This fall someone described our family as being composed of a Hispanic father, a White mother, and two Hispanic boys. Really? Hispanic boys? What about their White mother? My immediate response was indignation that my ethnicity had disappeared from the equation. But the reality is that I don’t know if our children will grow up to be either White or Hispanic, or even gringacho (a mix of gringo and catracho). They are part of a generation who will have a difficult time checking any box in particular when asked their ethnicity. These days, one is better off identifying with the neighborhoods we grew up in rather than our race. This comment is not to mean my husband and I don’t take pride in where we come from or that we don’t try to instill that same pride in our children. We do. But during the third year of our son’s life, it has already become apparent that Austin will be just as influenced by our community as he is by the environment we create at home.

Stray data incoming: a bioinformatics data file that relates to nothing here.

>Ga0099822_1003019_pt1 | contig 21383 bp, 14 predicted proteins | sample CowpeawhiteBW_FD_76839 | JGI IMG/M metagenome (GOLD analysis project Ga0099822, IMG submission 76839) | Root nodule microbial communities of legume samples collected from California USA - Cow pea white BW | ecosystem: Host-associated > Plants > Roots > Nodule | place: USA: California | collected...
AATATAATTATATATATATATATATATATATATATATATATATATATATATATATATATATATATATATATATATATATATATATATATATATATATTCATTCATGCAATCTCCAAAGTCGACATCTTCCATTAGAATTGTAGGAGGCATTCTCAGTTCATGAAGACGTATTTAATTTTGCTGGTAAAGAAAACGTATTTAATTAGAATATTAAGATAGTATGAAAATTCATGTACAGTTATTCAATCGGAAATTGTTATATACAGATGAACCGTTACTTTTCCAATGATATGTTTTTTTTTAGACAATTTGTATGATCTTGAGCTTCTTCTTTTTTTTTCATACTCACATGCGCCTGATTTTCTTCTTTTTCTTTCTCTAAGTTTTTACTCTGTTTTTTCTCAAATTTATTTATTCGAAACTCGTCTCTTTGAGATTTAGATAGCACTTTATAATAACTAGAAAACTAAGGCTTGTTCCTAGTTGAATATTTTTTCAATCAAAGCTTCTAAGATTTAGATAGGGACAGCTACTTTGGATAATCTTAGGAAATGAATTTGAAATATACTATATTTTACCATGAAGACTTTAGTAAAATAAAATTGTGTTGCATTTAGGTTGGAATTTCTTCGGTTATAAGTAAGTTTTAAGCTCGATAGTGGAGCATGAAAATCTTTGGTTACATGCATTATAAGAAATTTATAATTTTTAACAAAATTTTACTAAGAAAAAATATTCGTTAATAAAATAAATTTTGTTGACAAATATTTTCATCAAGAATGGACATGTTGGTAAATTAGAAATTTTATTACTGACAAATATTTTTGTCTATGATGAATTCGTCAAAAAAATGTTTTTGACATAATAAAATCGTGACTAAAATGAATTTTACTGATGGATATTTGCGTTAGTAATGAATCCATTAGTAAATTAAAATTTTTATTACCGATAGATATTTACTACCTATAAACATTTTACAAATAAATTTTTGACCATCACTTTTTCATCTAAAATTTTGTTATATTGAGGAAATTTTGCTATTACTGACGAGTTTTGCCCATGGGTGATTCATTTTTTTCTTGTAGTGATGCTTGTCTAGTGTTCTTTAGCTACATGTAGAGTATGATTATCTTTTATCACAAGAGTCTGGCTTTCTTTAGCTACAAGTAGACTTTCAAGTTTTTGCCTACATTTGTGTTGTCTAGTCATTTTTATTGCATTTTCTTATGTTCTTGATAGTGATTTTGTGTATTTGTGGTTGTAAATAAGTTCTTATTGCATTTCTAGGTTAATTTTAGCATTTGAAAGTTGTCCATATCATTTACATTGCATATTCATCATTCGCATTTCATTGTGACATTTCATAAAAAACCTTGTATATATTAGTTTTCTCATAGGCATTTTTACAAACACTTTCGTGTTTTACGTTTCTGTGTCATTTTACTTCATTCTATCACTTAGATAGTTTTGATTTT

In reality, the environment we create at home is just as influenced by our community as it is by my husband and I. Take food as an example. When we first got married, Rafael called up his sister whenever he missed una comida típica. The two of us would follow her instructions to make the dish, so that the next time I would be able to make it on my own. Living in Texas, it was not difficult to find most of the Central American ingredients (although the cheeses and creams I found were often more Mexican than Honduran). Where we now live north of Boston, I have had to become more creative with ingredients. After two cities and eight years of evolution in my kitchen, every dish Dilcia has taught me has now taken on a North American flair – higher fiber, lower fat, different spices, parmesan cheese in place of queso fresco, etc..